FEBRUARY 8, 1954
NEW YORK, Sunday—I am always hearing about kind things people do, but which rarely become known even to their neighbors. The other day, for example, a businessman wrote me the following little story:
"A business neighbor, an automobile dealer of Burbank, California, Mr. Harold Hicks, has been carrying on a rather interesting hobby. He produces and directs full-scale variety shows for entertainment of approximately 3000 tubercular patients in seven sanatoriums in the Los Angeles area. Alone, unaided and without any previous show experience, he has enlisted the aid of over 200 of Hollywood's top entertainers who donate their time and talent for the Hicks shows. Many of these entertainers were TB patients previously and know how important it is to give tubercular patients hope, and cheer them on their road to recovery. Mr. Hicks was once a patient. All expenses of these shows are footed by him alone. . . Mr. Hicks is now planning his 35th show which will be staged for 350 cancer and tuberculosis patients at the City of Hope in Duarte, California."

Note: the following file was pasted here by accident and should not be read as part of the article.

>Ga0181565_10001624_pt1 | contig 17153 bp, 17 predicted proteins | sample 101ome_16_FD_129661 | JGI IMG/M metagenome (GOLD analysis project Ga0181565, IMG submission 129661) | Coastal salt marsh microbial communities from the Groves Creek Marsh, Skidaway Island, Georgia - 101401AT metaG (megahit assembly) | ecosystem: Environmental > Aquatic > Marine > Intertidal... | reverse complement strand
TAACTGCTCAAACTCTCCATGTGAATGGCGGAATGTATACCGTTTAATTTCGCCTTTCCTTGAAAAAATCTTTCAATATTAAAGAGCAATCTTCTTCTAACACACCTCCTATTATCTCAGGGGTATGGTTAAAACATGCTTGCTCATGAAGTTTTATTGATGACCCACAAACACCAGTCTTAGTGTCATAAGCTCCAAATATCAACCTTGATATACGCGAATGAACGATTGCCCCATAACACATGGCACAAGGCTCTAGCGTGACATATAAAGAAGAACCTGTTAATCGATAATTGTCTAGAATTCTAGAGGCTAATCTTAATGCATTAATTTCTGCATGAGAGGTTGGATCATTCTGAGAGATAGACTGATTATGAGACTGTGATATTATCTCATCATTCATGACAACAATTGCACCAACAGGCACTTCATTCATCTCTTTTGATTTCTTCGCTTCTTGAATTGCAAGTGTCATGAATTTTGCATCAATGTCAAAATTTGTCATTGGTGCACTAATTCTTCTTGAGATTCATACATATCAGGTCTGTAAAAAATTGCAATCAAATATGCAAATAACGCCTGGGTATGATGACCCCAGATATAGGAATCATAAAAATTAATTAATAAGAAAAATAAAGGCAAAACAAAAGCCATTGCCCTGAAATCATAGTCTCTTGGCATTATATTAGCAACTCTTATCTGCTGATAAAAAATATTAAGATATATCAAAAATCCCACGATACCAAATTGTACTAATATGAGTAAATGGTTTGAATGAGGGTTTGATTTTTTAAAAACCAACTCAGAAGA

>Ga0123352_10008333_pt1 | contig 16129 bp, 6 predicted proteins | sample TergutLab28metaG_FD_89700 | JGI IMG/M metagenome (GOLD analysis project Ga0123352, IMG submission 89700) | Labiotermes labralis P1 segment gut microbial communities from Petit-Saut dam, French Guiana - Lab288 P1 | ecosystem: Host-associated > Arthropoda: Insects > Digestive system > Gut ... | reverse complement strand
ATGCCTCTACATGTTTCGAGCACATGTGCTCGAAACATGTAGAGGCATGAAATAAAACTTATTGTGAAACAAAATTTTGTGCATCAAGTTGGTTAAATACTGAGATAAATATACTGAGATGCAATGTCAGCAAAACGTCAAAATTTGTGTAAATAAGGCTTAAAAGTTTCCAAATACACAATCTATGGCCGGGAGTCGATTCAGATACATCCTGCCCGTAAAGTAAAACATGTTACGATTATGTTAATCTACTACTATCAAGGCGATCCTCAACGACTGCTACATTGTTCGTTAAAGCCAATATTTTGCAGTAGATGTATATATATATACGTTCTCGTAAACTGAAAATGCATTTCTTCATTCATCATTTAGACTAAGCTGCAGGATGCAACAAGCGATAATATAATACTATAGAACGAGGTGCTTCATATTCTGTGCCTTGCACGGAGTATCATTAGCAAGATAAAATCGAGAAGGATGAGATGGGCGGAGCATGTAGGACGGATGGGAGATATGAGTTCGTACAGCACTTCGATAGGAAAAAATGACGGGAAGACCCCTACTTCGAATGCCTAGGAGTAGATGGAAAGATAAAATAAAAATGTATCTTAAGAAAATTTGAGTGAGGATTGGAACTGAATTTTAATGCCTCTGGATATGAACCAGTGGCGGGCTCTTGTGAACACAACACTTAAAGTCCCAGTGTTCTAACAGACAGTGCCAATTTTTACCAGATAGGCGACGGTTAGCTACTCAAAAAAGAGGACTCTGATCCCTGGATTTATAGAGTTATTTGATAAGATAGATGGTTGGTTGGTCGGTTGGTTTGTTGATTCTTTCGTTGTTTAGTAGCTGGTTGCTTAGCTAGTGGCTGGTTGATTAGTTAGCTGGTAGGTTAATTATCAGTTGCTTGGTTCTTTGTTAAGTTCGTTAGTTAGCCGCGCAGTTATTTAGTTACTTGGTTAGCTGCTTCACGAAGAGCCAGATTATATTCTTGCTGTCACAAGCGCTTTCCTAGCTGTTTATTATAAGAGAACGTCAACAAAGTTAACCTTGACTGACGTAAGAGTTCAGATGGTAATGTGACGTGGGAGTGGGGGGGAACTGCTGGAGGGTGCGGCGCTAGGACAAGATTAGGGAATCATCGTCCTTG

It is good to realize that this man, who himself must have known the loneliness of being ill, has never forgotten what he felt and has gone ahead to make it easier for others to bear their long period of confinement and convalescence. Now and then stories of this kind are helpful, for all of us need faith in human nature renewed. It is someone who makes a sustained effort of this kind to help others who reminds us of the good to be found in all human beings.
I had the pleasure on Thursday morning of seeing Miss Mary Dingman of the International Union for Child Welfare. She told me about the plans being made for a study in India and other Asian countries of what can be done in the field of juvenile delinquency. The union hopes, of course, that countries which are not as advanced in social work as some of the Western countries will establish their own methods of caring for young people who get into trouble, and will plan for preventive measures as well. They would like to make a similar beginning in South America, but have not as yet obtained the necessary funds.
Later in the afternoon I did a recording for ORT Day, sponsored by the Organization for Rehabilitation Through Training, which is celebrated on March 10th. This organization gives technical training to young people in rural and urban areas. I have seen their schools in Israel and in many other countries. They set their standards very high, and their training is such as to assure that they turn out a finished worker.